Thursday, 9 June 2011


The French government announced yesterday that it has raised its terror alert level from "Run" to "Hide." The only two higher levels in France are "Collaborate" and "Surrender." The rise was precipitated by a recent fire that destroyed France's white flag factory, effectively paralyzing the country's military capability.

The English are feeling the pinch in relation to recent events in Libya and have therefore raised their security level from "Miffed" to "Peeved." Soon, though, security levels may be raised yet again to "Irritated" or even "A Bit Cross." The English have not been "A Bit Cross" since the blitz in 1940 when tea supplies nearly ran out. Terrorists have been re-categorized from "Tiresome" to "A Bloody Nuisance." The last time the British issued a "Bloody Nuisance" warning level was in 1588, when threatened by the Spanish Armada.

The Scots have raised their threat level from "Pissed Off" to "Let's get the Bastards." They don't have any other levels. This is the reason they have been used on the front line of the British army for the last 300 years.

Italy has increased the alert level from "Shout Loudly and Excitedly" to "Elaborate Military Posturing." Two more levels remain: "Ineffective Combat Operations" and "Change Sides."

The Germans have increased their alert state from "Disdainful Arrogance" to "Dress in Uniform and Sing Marching Songs." They also have two higher levels: "Invade a Neighbor" and "Lose."

Belgians, on the other hand, are all on holiday as usual; the only threat they are worried about is NATO pulling out of Brussels.

The Spanish are all excited to see their new submarines ready to deploy. These beautifully designed subs have glass bottoms so the new Spanish navy can get a really good look at the old Spanish navy.

Australia, meanwhile, has raised its security level from "No worries" to "She'll be alright, Mate." Two more escalation levels remain: "Crikey! I think we'll need to cancel the barbie this weekend!" and "The barbie is canceled." So far no situation has ever warranted use of the final escalation level.

-- John Cleese - British writer, actor and tall person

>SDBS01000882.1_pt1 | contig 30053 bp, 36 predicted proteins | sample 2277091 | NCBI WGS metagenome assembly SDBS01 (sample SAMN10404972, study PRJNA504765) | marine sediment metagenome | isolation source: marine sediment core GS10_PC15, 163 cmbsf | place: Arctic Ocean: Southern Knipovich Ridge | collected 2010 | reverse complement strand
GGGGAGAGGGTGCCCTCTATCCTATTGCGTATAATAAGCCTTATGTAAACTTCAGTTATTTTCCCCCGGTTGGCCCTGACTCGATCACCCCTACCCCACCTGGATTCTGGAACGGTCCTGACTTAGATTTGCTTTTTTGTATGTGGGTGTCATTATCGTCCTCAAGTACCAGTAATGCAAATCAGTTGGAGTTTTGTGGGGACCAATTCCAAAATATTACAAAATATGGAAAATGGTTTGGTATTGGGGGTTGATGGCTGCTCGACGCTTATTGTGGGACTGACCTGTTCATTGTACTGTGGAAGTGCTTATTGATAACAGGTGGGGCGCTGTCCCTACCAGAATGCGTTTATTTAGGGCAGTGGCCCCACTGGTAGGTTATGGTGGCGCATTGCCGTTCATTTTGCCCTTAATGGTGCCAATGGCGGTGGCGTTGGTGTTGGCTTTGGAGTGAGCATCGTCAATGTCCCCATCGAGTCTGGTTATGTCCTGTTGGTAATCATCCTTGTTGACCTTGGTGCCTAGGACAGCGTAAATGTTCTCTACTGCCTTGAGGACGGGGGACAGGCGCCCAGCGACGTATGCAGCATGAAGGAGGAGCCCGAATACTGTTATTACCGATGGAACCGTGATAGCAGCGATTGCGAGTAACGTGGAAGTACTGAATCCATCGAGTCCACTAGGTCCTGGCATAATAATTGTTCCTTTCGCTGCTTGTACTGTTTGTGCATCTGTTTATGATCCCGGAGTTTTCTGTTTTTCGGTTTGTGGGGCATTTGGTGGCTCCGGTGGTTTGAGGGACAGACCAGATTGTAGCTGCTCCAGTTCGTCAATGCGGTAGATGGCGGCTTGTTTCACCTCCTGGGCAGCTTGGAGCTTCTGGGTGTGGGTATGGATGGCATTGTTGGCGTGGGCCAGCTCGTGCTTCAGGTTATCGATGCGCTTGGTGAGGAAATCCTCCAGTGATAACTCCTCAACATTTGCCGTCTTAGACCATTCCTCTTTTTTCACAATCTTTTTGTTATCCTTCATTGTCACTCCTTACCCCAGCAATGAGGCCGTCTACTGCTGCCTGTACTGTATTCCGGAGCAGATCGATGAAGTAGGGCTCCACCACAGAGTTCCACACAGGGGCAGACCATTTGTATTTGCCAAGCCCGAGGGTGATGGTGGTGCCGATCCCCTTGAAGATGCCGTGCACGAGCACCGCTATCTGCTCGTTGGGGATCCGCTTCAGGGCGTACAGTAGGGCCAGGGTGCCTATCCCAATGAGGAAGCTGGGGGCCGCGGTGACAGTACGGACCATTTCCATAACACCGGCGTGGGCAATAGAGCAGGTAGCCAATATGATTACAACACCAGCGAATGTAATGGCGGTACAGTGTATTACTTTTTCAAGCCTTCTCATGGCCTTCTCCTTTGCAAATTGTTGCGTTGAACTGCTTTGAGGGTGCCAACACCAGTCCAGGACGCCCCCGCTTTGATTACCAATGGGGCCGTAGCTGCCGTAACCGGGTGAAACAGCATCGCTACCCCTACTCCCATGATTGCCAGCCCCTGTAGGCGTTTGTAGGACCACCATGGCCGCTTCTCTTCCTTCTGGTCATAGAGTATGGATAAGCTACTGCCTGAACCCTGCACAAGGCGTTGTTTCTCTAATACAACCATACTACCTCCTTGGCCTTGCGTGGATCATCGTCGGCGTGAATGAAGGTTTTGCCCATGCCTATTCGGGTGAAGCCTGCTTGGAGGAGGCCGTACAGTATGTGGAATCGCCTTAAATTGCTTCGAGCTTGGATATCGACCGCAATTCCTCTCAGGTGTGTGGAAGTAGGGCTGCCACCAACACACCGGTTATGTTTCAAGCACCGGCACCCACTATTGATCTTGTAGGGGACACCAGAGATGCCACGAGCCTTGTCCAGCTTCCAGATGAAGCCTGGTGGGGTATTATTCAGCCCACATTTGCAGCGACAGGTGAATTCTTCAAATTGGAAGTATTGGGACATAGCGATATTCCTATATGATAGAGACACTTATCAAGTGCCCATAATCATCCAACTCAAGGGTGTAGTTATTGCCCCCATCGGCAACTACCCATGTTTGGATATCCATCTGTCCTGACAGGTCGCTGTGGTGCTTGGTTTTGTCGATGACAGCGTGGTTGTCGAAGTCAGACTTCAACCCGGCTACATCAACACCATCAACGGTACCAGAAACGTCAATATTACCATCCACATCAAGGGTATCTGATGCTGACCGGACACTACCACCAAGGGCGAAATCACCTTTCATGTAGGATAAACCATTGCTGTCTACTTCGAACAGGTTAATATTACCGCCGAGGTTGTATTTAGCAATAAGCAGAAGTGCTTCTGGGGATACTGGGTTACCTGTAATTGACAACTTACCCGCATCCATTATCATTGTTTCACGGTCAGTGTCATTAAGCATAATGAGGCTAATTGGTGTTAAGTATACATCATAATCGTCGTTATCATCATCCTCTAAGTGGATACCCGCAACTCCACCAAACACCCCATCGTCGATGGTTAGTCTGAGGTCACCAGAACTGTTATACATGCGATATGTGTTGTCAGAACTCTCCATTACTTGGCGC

Monday, 24 January 2011

Another rant

You know what really pisses me off? Smug parents. Mothers (and to a lesser extent fathers) who bombard you with parenting "tips" whether you want them or not. These parents are the ones who discuss childrens television shows based on it's educational content as oposed to it's entertainment content, they force recipes that they spent 4 hours researching and another 6 hours working out how much salt is in it down your throat, they're the ones who watch you interact with your kids and then approach you with a "hey, I saw you just then, why don't you try [insert some puritanical idealistic idea that'll never work for you here] you might find it will make things a lot easier, ho ho ho!"

Seriously. The next time someone comes up to me when I'm in the park with my kids and suggests I start picking up every leaf and twig I find on the ground because "the kids might like to play with them, they come in handy for so many things you know..." I'm actually going to swing for them. I'm not kidding. Honestly, who wouldn't look like a weirdo scouring the dog-shit covered park floor for dead leaves and shoving them frantically into their pockets while some children, presumably theirs, run around in the aforementioned dog-shit without looking where they're going?? I'm sorry but I love my kids, but not THAT much. If they want leaves then they can go into the bloody garden and get them themselves.

These smug parents are also the ones who will chatter on for 2 hours about how they only buy organic food these days because little Tarquin deserves superior foods... Now I'm sorry, but I'm a mum of two. One is 2 years old (going on 13) and the other is 7 months. The 7 month old is crawling and pulling himself up into a standing position on EVERYTHING whether it's stable or not and I just don't have 4 hours to spend scouring my home town for superior organic foods and, come to that, neither do I have the 5 hours spare it takes to prepare a 4 course organic meal. If I'm tired/busy I will make the boys beans on toast for dinner. They don't care, it's warm, it's filling and it tastes good, as long as they're eating they don't care what it is! I don't do it every day, I prefer them to have a balanced meal but sometimes I'm so rushed off my feet that I don't get to sit down until after they've gone to bed. I write this blog during their naptimes, in between doing the washing, the dishes and general tidying up because by 8pm my brain has stopped working and I'm running on adrenaline and auto pilot.

I have nothing against the type of parent thats organised and can somehow juggle a perfectly tidy house, fantastic meals and wonderful children, but I'm not like that and I don't need little "tips" about how to do it shoved down my throat. I live in perpetual mess, I eat beans on toast and my toddler ocassionally says the F word if he thinks I'm not listening and can't tell him off, but honestly, I like it this way!